Paris: Britain's bestselling novelist and two of its rock idols have mourned the country's "disastrous" vote to leave the EU, claiming it will lead to the break up of the country.
Harry Potter author JK Rowling, an outspoken campaigner to remain in Europe, tweeted "I don't think I've ever wanted magic more" as it became clear early yesterday that the Leave camp had won.
She later predicted that the United Kingdom would break up because of the vote. "Scotland will seek independence now. (Prime Minister David) Cameron's legacy will be breaking up two unions."
Former Blur singer Damon Albarn wore a black armband as he played at the Glastonbury festival today, telling tens of thousands of fans that "democracy has failed us because it was ill-formed".
Sixties legend Marianne Faithfull said she hoped "the situation can be saved and that parliament can still do something.
"It is a disaster, " she told AFP. "I feel sick and very sad. We are back to where it used to be, the right-wing racist Little England, those dreadful people, they've always been there."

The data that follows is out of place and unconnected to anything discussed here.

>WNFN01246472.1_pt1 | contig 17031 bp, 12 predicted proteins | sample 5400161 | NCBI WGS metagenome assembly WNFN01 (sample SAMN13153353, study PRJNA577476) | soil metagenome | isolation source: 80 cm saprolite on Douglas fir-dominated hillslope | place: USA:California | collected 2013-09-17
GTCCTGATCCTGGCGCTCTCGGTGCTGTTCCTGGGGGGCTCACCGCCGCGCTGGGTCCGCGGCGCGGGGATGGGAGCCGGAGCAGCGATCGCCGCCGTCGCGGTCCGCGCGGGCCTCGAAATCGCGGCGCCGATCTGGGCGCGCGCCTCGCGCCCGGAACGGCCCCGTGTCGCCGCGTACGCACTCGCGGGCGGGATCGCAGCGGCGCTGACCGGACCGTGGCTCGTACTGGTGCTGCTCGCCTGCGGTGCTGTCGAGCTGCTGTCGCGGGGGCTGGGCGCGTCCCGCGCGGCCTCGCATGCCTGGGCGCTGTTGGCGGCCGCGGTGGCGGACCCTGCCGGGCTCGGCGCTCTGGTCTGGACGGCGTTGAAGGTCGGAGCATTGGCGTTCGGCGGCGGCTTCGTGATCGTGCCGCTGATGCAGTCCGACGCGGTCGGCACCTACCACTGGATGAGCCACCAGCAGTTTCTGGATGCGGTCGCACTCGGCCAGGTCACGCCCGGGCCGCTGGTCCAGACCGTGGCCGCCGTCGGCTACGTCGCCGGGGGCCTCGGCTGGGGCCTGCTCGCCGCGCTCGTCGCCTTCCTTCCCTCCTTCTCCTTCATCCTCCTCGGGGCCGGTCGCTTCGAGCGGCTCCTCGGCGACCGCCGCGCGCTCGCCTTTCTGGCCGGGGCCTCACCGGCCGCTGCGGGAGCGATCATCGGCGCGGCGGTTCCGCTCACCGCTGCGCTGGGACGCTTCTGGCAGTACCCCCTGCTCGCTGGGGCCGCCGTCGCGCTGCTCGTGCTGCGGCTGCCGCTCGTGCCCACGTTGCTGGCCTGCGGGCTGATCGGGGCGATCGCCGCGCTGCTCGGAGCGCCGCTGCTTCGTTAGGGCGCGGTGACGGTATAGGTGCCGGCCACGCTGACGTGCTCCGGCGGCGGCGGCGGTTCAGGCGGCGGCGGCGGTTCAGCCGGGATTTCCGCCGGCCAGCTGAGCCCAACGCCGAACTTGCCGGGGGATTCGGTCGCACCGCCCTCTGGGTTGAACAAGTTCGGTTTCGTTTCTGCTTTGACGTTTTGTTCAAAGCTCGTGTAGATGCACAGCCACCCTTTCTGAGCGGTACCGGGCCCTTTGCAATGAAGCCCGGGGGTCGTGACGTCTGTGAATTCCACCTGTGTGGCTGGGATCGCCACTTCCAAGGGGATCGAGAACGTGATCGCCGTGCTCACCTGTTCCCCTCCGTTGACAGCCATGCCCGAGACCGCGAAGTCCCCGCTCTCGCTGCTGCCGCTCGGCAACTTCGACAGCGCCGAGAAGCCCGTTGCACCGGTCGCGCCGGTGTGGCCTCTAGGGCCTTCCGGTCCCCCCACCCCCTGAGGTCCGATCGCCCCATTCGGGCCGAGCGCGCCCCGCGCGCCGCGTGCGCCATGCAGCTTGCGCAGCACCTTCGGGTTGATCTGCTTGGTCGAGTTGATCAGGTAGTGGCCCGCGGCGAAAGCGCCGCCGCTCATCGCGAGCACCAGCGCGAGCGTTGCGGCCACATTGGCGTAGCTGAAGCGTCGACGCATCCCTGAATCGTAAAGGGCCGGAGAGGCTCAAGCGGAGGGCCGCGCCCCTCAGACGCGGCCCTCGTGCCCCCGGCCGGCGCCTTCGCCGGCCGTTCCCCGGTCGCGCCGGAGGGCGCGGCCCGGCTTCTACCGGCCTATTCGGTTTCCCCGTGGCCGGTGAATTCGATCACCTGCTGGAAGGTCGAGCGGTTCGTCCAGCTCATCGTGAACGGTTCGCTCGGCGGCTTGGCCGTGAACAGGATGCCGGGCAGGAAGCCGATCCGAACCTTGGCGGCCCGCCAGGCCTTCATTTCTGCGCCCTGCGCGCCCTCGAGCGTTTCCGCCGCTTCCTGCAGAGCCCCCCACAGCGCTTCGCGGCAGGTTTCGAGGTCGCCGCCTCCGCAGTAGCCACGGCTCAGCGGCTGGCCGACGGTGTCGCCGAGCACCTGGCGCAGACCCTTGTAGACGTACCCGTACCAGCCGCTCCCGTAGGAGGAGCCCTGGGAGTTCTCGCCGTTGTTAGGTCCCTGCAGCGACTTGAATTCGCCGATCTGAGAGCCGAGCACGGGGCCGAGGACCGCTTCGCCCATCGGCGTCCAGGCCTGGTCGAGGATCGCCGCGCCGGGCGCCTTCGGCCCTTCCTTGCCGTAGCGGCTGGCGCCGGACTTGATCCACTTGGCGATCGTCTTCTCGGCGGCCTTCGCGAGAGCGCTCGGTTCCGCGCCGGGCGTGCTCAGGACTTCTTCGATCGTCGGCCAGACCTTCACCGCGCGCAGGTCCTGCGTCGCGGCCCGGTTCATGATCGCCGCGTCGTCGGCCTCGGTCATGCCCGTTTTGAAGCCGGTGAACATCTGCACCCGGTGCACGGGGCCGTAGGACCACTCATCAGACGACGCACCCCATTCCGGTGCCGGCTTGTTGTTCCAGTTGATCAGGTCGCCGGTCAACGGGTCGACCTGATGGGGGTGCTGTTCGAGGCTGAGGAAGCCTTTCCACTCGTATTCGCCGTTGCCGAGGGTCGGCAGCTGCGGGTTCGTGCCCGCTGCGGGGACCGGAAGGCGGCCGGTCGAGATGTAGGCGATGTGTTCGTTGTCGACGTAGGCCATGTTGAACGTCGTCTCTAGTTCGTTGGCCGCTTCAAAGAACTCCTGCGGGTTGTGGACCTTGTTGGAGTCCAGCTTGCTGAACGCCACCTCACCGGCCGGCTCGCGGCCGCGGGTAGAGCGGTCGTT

And fashion designer Karl Lagerfeld blamed rural voters "from deep in the countryside" for pushing Britain out. "The big cities didn't want it (Brexit) at all.
"I don't think it is a good idea. The analysis of the vote shows that it is a bad decision," the 82-year-old German-born Chanel creator told AFP.
The Sun newspaper -- which called for its readers to vote to quit Europe -- called Albarn and Rowling's comments "arrogant".
But Johnny Marr, the guitarist of The Smiths, took up a similar line on Twitter as a petition to parliament calling for a new referendum gathered more than two million names. "No one ever said that the majority know what they're doing," the rock star said.
And he lambasted Cameron again in another post today for his decision to quit after losing the vote.
"David Cameron took the country to an unnecessary and disastrous referendum that he couldn't handle, then bailed. Nice."
Peter Mayle, the novelist who for millions of Britons epitomised the "European dream" of living in the sun with his "Year in Provence" novels set in southern France, told AFP that the UK's exit was a "disaster for them and for Europe.